Heere comes a flattering Rascall, vpon him Will I first worke: Hee's for his Master, And enemy to my Sonne. How now Pisanio? Doctor, your seruice for this time is ended, Take your owne way

Cor. I do suspect you, Madam, But you shall do no harme

Qu. Hearke thee, a word

Cor. I do not like her. She doth thinke she ha's Strange ling'ring poysons: I do know her spirit, And will not trust one of her malice, with A drugge of such damn'd Nature. Those she ha's, Will stupifie and dull the Sense a-while, Which first (perchance) shee'l proue on Cats and Dogs, Then afterward vp higher: but there is No danger in what shew of death it makes, More then the locking vp the Spirits a time, To be more fresh, reuiuing. She is fool'd With a most false effect: and I, the truer, So to be false with her

Qu. No further seruice, Doctor, Vntill I send for thee

Cor. I humbly take my leaue. Enter.

Qu. Weepes she still (saist thou?) Dost thou thinke in time She will not quench, and let instructions enter Where Folly now possesses? Do thou worke: When thou shalt bring me word she loues my Sonne, Ile tell thee on the instant, thou art then As great as is thy Master: Greater, for His Fortunes all lye speechlesse, and his name Is at last gaspe. Returne he cannot, nor Continue where he is: To shift his being, Is to exchange one misery with another, And euery day that comes, comes to decay A dayes worke in him. What shalt thou expect To be depender on a thing that leanes? Who cannot be new built, nor ha's no Friends So much, as but to prop him? Thou tak'st vp Thou know'st not what: But take it for thy labour, It is a thing I made, which hath the King Fiue times redeem'd from death. I do not know What is more Cordiall. Nay, I prythee take it, It is an earnest of a farther good That I meane to thee. Tell thy Mistris how The case stands with her: doo't, as from thy selfe; Thinke what a chance thou changest on, but thinke Thou hast thy Mistris still, to boote, my Sonne, Who shall take notice of thee. Ile moue the King To any shape of thy Preferment, such As thou'lt desire: and then my selfe, I cheefely, That set thee on to this desert, am bound To loade thy merit richly. Call my women.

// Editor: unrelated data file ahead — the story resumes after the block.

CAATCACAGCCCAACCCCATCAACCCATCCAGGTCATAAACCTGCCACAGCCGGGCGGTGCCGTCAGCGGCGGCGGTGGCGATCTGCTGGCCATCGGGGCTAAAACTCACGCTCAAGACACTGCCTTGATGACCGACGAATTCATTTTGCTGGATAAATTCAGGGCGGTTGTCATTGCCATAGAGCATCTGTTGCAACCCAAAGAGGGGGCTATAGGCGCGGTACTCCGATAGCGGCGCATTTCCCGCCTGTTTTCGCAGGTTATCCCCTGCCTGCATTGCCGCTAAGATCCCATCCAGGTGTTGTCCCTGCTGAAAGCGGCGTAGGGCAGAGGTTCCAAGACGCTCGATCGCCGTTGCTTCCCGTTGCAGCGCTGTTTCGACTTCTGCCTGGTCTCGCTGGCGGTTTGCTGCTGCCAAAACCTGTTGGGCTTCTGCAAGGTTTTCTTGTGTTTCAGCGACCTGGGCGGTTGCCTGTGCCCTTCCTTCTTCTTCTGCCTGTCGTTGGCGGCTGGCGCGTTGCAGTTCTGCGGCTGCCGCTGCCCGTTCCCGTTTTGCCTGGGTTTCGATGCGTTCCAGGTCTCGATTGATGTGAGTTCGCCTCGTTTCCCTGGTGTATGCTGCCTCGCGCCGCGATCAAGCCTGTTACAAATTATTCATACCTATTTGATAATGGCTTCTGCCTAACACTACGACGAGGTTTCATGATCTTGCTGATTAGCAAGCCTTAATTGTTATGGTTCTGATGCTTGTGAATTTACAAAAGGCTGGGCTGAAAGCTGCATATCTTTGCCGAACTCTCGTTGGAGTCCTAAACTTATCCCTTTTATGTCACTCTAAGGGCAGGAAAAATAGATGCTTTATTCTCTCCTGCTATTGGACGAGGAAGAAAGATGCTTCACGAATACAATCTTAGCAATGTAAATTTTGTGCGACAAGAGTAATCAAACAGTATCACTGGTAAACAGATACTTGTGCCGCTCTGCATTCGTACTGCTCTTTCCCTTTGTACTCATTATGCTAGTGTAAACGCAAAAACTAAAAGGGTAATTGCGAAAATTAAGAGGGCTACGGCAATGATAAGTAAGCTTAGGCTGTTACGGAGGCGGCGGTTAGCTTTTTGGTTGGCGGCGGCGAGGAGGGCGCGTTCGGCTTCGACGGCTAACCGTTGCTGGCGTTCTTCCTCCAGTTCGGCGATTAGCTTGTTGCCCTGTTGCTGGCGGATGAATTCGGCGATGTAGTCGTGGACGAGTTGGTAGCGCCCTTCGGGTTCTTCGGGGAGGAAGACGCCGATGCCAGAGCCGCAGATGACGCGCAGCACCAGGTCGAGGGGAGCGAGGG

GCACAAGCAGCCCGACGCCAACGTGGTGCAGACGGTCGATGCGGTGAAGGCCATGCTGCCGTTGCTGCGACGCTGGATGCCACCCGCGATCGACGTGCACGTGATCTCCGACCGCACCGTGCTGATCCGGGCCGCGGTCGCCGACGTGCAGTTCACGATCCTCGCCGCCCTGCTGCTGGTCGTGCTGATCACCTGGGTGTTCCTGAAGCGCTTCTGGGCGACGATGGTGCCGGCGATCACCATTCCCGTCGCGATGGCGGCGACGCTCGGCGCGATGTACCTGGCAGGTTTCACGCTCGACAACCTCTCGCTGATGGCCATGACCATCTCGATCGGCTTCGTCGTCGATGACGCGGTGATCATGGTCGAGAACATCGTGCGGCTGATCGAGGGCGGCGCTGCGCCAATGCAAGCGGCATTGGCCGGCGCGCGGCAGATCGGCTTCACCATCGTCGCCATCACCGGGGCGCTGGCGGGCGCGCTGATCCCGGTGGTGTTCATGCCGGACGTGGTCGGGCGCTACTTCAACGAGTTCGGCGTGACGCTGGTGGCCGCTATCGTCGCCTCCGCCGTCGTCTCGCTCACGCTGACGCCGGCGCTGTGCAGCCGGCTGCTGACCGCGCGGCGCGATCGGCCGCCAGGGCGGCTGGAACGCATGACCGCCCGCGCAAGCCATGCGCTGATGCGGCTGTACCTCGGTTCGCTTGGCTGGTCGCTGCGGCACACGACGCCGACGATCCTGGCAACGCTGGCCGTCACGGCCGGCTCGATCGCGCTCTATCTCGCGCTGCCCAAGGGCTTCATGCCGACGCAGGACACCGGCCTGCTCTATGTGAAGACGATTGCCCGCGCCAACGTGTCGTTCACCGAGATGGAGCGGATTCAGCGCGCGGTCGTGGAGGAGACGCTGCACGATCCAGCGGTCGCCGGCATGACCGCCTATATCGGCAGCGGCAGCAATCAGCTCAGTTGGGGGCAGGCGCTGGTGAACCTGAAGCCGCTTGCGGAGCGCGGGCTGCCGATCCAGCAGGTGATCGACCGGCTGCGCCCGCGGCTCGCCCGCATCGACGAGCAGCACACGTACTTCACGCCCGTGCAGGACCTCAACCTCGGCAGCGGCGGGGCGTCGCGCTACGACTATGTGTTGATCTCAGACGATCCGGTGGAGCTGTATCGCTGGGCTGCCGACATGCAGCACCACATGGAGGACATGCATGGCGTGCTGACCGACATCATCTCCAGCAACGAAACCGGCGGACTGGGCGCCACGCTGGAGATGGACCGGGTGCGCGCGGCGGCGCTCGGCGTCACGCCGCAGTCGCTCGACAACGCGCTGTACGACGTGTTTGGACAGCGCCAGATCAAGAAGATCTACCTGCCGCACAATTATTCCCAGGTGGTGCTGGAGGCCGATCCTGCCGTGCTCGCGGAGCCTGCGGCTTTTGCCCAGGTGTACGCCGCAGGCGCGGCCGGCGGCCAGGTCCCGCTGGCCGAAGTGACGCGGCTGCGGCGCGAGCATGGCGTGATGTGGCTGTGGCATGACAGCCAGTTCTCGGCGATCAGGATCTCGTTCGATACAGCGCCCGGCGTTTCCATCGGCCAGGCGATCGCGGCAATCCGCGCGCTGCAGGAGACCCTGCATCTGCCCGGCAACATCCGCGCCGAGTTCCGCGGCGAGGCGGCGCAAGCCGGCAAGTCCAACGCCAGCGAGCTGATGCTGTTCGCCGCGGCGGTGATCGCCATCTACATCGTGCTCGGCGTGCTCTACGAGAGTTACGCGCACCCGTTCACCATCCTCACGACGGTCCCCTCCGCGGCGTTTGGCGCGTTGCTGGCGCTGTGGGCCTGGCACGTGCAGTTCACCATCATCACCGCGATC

Exit Pisa.

Thinke on my words. A slye, and constant knaue, Not to be shak'd: the Agent for his Master, And the Remembrancer of her, to hold The hand-fast to her Lord. I haue giuen him that, Which if he take, shall quite vnpeople her Of Leidgers for her Sweete: and which, she after Except she bend her humor, shall be assur'd To taste of too. Enter Pisanio, and Ladies.

So, so: Well done, well done: The Violets, Cowslippes, and the Prime-Roses Beare to my Closset: Fare thee well, Pisanio. Thinke on my words.

Exit Qu. and Ladies

Pisa. And shall do: But when to my good Lord, I proue vntrue, Ile choake my selfe: there's all Ile do for you. Enter.

Scena Septima.

Enter Imogen alone.

Imo. A Father cruell, and a Stepdame false, A Foolish Suitor to a Wedded-Lady, That hath her Husband banish'd: O, that Husband, My supreame Crowne of griefe, and those repeated Vexations of it. Had I bin Theefe-stolne, As my two Brothers, happy: but most miserable Is the desires that's glorious. Blessed be those How meane so ere, that haue their honest wills, Which seasons comfort. Who may this be? Fye. Enter Pisanio, and Iachimo.

Pisa. Madam, a Noble Gentleman of Rome, Comes from my Lord with Letters

Iach. Change you, Madam: The Worthy Leonatus is in safety, And greetes your Highnesse deerely

Imo. Thanks good Sir, You're kindly welcome

William Shakespeare
Classic Literature Library

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